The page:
GENETICS: A decrease in your RMR can be due to genetics.
THE WEATHER: Living in a cold environment can increase your RMR. I know this sounds strange, but you expend more energy while moving around in cold weather. It’s a lot easier to move around in summer but more of an effort to “get going” in winter.
MEALS: Small regular meals will increase your RMR.
PREGNANCY: It can increase your RMR.
CRASH-DIETING: It will decrease your RMR.
SUPPLEMENTS: Some supplements can raise your RMR.
WHEN DOES THE BODY CHANGE ITS RESTING METABOLIC RATE? DOES CUTTING YOUR FOOD INTAKE REDUCE RESTING METABOLIC RATE?
The body cannot change its resting metabolic rate per unit of fat-free body mass. Studies have shown this.
Your resting metabolic rate will decrease as you lose muscle. Losing fat alone will not lower your RMR (and note that you will need to follow a very sensible program to lose fat without losing muscle). You have probably heard that people who go on crash diets end up lowering their metabolic rate, which means when they go off the diet, they put on fat more easily than before they started. This is because they have lost muscle, so they have lowered their metabolic rate.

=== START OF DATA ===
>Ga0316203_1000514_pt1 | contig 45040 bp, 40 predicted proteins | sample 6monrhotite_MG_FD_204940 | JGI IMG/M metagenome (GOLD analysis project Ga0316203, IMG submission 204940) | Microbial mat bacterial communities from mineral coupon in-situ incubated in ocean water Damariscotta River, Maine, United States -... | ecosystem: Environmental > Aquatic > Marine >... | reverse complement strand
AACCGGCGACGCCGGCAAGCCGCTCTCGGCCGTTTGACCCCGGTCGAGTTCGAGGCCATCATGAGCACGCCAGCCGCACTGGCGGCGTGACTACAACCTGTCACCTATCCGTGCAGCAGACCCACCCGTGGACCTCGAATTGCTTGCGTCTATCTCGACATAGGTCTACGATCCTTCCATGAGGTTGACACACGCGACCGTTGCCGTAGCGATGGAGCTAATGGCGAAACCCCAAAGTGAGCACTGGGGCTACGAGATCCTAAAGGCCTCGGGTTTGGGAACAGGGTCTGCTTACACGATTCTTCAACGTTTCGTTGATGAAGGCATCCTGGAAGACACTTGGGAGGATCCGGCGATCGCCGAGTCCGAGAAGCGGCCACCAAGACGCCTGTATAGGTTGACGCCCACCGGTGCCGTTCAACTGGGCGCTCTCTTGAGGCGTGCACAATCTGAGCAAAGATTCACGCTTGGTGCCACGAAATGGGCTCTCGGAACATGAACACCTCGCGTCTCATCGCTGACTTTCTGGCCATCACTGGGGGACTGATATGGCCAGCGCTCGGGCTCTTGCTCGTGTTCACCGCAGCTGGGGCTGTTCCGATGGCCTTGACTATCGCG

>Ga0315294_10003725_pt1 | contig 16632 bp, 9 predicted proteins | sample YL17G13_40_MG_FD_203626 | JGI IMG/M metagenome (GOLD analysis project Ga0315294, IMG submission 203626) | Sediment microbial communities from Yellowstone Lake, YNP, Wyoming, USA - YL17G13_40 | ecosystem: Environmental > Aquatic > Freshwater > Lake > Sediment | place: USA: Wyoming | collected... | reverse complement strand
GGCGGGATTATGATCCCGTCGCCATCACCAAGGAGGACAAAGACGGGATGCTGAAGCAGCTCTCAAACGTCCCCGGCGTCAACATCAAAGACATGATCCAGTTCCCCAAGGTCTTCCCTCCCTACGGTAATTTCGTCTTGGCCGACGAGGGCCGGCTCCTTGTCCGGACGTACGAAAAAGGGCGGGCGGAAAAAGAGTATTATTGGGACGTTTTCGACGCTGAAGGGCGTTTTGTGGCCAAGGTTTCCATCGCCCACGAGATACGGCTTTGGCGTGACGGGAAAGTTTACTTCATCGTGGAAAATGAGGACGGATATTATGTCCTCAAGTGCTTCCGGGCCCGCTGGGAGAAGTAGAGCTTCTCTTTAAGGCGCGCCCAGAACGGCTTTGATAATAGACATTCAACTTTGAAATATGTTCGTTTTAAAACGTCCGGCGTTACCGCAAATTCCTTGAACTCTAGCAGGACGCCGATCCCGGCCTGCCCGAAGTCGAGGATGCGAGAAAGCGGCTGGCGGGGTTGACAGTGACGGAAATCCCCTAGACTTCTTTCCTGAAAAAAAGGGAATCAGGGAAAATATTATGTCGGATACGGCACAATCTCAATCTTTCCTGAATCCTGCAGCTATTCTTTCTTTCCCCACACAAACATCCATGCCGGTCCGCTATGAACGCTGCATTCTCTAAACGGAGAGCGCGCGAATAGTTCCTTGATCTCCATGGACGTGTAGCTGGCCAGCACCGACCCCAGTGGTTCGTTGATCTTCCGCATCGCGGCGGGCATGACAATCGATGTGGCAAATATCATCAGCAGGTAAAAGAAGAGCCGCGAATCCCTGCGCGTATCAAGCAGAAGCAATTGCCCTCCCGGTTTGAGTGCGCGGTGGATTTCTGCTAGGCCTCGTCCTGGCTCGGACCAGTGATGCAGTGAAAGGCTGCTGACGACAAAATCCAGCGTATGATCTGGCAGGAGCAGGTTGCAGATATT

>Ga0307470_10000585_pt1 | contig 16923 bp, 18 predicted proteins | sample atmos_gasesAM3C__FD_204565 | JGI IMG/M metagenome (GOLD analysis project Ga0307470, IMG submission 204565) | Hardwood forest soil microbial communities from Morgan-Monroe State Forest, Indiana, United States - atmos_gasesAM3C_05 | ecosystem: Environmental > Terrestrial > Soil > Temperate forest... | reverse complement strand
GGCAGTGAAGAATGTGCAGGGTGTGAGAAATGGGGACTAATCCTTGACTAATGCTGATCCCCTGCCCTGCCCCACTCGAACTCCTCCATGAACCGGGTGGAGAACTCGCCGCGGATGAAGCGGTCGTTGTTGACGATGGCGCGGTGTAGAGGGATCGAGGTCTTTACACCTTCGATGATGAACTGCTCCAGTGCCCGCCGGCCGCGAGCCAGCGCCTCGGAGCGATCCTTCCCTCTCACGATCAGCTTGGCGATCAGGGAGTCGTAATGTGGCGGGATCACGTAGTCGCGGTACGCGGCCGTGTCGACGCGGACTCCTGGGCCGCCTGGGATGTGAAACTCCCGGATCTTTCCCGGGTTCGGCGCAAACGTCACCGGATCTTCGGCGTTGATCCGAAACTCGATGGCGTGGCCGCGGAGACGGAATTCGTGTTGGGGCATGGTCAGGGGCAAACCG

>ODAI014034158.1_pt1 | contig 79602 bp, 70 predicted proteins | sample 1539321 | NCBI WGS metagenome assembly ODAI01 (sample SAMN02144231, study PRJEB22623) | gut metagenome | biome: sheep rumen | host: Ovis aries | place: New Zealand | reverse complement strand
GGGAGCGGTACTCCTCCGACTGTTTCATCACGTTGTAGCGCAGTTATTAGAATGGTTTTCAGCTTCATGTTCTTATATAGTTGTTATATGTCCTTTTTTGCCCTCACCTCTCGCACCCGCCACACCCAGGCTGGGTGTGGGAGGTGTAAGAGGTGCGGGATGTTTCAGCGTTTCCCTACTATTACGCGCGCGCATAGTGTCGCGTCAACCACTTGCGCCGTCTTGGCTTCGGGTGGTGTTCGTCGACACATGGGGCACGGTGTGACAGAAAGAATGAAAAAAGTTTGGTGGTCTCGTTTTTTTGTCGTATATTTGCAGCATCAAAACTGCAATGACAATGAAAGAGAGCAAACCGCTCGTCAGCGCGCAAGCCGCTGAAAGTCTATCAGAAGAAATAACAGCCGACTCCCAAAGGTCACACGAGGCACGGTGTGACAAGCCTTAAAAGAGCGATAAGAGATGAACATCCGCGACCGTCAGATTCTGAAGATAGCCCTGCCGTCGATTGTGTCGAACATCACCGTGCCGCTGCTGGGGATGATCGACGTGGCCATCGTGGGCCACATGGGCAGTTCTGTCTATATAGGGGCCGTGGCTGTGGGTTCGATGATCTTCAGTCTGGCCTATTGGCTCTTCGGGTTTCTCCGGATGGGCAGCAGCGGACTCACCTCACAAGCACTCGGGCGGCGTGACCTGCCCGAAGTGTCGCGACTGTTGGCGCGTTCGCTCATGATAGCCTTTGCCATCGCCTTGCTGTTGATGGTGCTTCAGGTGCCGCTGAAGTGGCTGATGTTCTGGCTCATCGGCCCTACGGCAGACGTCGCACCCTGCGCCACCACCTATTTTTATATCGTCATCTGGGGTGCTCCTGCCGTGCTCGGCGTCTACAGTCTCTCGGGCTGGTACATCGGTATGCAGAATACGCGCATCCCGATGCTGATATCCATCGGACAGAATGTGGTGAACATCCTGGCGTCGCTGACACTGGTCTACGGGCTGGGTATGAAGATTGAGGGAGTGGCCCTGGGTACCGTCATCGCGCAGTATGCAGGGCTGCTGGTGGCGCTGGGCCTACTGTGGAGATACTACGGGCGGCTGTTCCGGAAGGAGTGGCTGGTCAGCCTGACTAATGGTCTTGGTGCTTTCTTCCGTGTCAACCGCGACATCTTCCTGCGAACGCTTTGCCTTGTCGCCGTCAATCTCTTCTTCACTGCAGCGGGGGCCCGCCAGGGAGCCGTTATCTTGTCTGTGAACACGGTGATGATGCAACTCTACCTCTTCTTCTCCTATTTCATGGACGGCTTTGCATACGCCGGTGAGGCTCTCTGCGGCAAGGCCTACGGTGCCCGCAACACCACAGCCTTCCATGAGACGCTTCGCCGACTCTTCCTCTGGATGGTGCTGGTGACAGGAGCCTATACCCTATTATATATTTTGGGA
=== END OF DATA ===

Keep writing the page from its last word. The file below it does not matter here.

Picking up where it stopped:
However, the amount of energy burnt per unit of fat-free weight does not change; poor dieters end up with fewer units of fat-free weight, and that’s where their vicious cycle comes from.
ARE SOME PEOPLE’S DIGESTIVE SYSTEMS MORE EFFICIENT THAN OTHERS?
No. And your system does not become more or less efficient in response to changing food intake. Even obese people rarely have more efficient bodies. Researchers inspect the energy value of feces to determine this.
GIVEN THE SAME VALUES FOR THE VARIABLES, HOW MUCH DOES RESTING METABOLIC RATE VARY BETWEEN PEOPLE?
In other words, what is the error in the formulas used to calculate RMR?
The latest research indicates there is a low variance in resting metabolic rate (RMR) between individuals who have the same values for the key variables. That is, given someone’s age, their fat-free mass, their height, and their sex, the formulas are accurate.
“Recent evidence thus supports the conclusion that within-subject variations in BMR [more or less the same as RMR] are small and insignificant, even when energy intake and physical activity are uncontrolled (Shetty & Soares, 1988). This effectively refutes the Sukhatme-Margen hypothesis.”
You Are Burning More Than Your BMR
Since BMR is the amount of daily calories you need to sustain your essential bodily functions, unless you are bed bound, in reality you are burning more calories than BMR on a daily basis. The amount of calories you are burning beyond your BMR depends mainly on your activity level.